Gardening trends for 2020
What will be the gardening trend o f 2020?
Gardeners in 2020 will veer from the beaten path, opting for unconventional varieties and eco-conscious surroundings, according to a plant trends study by horticulturists.
Like most things in life, even garden trends come and go. From popular plants and flowers, to shrubs, bushes and trees, new gardening ideas and the right plantings can transform an outdoor space into something that wows. Learn more about how to choose the best look for your garden to give it a chic, up-to-date, modern appeal that is both eye-catching and on point with recent trends.
Here’s what the gardening trend-watchers say they see in their 2020 compost-stained crystal balls:
In summary, interest is strong for native plants, dwarf hybrids, re-wilding gardens, edible settings, novel greens, wildlife-friendly landscapes, dark foliage, succulents, water-wise and xeric gardening, landscaping for natural disasters, and softer, leafier floral arrangements, the horticulturists said.
More and more folks are wanting to think about sustainability,’
They’re wanting to plant things that don’t require as much water or fertilizer. Plants that resist disease and insects. Plants that provide for wildlife use and need less maintenance and input. That not only saves money but it looks good, too. It’s restorative to the environment.”
BREAKING DOWN THE TOP TRENDS:
—Native Plants. These plants original to a specific place generally are lower maintenance, requiring less water, pruning and fertilizer.
For one thing, that’s translating into less chemical use. For another, it means gardeners are increasingly looking for tough, naturally bug- and disease-resistant plants so they can be successful without spraying or coddling. Organic is not enough. gardeners are keenly interested in eco-friendly ways to garden as well as bigger-picture sustainable practices.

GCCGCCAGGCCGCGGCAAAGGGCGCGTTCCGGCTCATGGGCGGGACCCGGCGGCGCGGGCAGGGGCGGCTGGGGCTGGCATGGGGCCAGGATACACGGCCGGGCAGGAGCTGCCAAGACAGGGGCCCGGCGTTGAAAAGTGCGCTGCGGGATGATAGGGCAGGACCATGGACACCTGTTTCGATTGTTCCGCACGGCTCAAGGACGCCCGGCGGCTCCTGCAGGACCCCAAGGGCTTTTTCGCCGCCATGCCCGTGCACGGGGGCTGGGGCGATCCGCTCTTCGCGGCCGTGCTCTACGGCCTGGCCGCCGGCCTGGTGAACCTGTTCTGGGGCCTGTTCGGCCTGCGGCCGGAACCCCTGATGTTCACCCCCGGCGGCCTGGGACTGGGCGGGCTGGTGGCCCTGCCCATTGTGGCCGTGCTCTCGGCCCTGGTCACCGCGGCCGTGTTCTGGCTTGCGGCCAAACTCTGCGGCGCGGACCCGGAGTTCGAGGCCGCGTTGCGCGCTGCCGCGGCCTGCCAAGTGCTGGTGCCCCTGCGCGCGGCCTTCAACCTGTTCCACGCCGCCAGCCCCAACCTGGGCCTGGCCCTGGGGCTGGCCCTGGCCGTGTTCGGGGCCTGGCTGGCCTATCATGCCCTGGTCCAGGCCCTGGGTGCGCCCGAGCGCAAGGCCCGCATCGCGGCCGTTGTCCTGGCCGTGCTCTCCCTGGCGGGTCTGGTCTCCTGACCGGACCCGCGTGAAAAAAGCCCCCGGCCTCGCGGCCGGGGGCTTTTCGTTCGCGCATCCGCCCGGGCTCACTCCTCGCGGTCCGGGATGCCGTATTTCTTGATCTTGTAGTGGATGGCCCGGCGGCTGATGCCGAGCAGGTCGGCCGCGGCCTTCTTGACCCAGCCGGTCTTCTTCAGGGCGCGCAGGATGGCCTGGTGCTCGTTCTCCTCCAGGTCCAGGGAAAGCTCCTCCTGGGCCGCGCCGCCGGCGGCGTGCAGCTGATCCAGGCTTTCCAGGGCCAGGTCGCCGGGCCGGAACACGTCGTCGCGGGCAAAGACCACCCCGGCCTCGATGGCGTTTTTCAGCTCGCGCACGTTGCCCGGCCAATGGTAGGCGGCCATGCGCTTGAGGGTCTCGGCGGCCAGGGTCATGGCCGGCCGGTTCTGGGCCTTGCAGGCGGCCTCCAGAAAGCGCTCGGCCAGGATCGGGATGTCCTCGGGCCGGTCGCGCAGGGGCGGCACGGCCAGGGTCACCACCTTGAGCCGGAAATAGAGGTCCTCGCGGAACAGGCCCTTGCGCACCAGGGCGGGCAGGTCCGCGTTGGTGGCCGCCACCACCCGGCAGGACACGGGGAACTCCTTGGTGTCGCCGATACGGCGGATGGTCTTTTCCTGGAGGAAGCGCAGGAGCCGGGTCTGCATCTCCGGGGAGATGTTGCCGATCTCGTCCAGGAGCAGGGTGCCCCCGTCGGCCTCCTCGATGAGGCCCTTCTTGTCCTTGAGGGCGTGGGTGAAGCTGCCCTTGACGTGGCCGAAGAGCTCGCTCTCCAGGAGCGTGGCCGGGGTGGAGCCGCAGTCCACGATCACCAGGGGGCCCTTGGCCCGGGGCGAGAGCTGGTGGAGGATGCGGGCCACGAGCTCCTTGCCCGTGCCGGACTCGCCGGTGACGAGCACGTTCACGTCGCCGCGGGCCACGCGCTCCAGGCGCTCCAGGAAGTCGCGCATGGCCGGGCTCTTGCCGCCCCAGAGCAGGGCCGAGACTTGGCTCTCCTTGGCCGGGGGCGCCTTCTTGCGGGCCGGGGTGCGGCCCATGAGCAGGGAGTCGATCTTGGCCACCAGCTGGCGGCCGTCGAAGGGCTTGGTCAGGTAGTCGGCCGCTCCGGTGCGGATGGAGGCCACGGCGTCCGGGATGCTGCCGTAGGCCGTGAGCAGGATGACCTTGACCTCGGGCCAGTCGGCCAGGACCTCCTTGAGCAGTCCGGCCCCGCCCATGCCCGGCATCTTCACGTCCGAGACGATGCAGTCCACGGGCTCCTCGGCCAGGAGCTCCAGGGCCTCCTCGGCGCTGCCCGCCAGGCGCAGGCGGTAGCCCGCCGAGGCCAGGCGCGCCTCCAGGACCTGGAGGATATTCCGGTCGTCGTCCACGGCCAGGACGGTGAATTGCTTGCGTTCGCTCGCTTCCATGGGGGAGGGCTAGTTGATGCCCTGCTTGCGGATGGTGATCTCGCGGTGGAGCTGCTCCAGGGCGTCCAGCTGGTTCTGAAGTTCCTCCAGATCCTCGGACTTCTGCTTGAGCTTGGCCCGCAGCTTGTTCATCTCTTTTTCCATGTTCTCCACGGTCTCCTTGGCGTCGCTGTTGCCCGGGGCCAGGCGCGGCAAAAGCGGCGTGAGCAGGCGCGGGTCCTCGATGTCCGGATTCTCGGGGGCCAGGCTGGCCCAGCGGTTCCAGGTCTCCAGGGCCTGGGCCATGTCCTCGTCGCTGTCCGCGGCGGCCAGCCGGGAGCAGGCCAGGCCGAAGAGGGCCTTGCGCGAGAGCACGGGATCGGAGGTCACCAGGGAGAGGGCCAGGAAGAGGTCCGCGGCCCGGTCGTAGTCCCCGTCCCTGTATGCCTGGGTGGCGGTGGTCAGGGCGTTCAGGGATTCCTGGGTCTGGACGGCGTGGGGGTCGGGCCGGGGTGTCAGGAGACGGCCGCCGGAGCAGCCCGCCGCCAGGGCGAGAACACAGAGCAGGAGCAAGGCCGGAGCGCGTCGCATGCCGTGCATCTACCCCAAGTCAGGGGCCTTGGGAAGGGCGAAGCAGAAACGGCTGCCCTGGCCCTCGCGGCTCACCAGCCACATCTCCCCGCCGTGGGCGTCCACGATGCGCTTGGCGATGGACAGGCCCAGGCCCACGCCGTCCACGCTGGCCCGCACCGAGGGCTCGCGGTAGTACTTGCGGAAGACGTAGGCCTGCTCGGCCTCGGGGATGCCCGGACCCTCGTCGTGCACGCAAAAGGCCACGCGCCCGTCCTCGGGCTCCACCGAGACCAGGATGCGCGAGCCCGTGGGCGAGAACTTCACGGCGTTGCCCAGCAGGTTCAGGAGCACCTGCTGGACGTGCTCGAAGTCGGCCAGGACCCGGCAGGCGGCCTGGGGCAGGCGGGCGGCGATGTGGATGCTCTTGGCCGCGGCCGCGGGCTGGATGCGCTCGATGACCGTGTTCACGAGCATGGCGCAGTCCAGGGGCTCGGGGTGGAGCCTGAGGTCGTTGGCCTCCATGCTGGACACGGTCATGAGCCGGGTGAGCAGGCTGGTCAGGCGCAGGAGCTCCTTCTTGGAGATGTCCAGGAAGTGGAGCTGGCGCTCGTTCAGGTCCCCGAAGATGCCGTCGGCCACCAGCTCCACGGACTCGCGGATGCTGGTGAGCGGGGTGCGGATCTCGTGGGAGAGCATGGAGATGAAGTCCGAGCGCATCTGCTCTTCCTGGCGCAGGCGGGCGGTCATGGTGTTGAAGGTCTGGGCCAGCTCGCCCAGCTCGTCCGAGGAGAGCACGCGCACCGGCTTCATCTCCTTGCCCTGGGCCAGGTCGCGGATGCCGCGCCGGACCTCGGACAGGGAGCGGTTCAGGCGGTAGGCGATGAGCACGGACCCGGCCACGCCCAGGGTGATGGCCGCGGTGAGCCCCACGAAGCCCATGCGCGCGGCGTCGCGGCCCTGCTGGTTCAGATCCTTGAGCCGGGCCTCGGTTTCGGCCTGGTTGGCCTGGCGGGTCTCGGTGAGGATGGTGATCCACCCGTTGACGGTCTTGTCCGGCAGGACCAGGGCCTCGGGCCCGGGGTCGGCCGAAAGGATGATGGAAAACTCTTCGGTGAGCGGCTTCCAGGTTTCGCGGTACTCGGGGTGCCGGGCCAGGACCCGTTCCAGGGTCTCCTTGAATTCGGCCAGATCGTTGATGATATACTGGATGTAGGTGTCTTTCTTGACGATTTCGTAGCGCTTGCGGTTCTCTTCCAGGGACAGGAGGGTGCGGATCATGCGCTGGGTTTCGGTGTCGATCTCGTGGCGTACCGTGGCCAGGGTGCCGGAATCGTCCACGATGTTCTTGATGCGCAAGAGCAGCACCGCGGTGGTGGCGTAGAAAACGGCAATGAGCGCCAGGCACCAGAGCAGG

Related to the above eco-friendly concerns, gardeners are planting with an eye on attracting pollinators and helping native wildlife in addition to care and ornamental considerations. Thanks to an increasing awareness around environmental care, more of us are looking for ways to help wildlife numbers in our own gardens. Bee hotels, wildlife ponds, log piles, plants for pollinators and compost heaps are tipped to rise in popularity this year. Plus, in more good news, gardeners are also expected to shun the use of pesticides as they put the planet first.
Houseplants get supersized
It’s no surprise that houseplants have made the list but, for 2020, more of us are expected to opt for larger, show-stopping species. Some of the plants include Alocasia (famous for its giant leaves) and Monstera (loved for its deep green, patterned foliage). While this is considered to be one of the biggest trends for the coming year, buying smaller 6-9cm plants and growing them remains a popular pastime for many.
Soil goes sustainable
Gardeners are expected to swap soil for more sustainable growing options, such as wood fibre and green waste compost, as they put the environment first. In addition, they are also predicting that many of us will adopt a ‘no-dig’ approach when it comes to gardening, to limit soil structure damage and help wildlife thrive.New research showing the benefits of soil bacteria Mycobacterium vaccea on the immune system could also see the welcome return of mud pies, helping to tempt younger people into the garden.
—Dwarf Hybrids. Gardeners without a lot of living space increasingly are choosing the dwarf varieties of their favorite plants. They also require less pruning. The houseplant craze continues. I don’t expect this upward trend to end anytime soon. Old houseplants are new again, and everyone is searching for the newest and most unusual. An offshoot of this trend is that people are increasingly interested in ways to decorate with houseplants.
—Re-Wilding Gardens. To encourage beneficial insects and the health of your garden, allow shrubs to return to their natural shapes, let grass grow longer and permit a few weeds to flower. Some of those volunteer weeds may be great wildflowers
—Edible Settings. Fruit-bearing plants, ornamental vegetables and edible flowers do double duty, adding beauty as well as nutrition to the home landscape.
Grow your own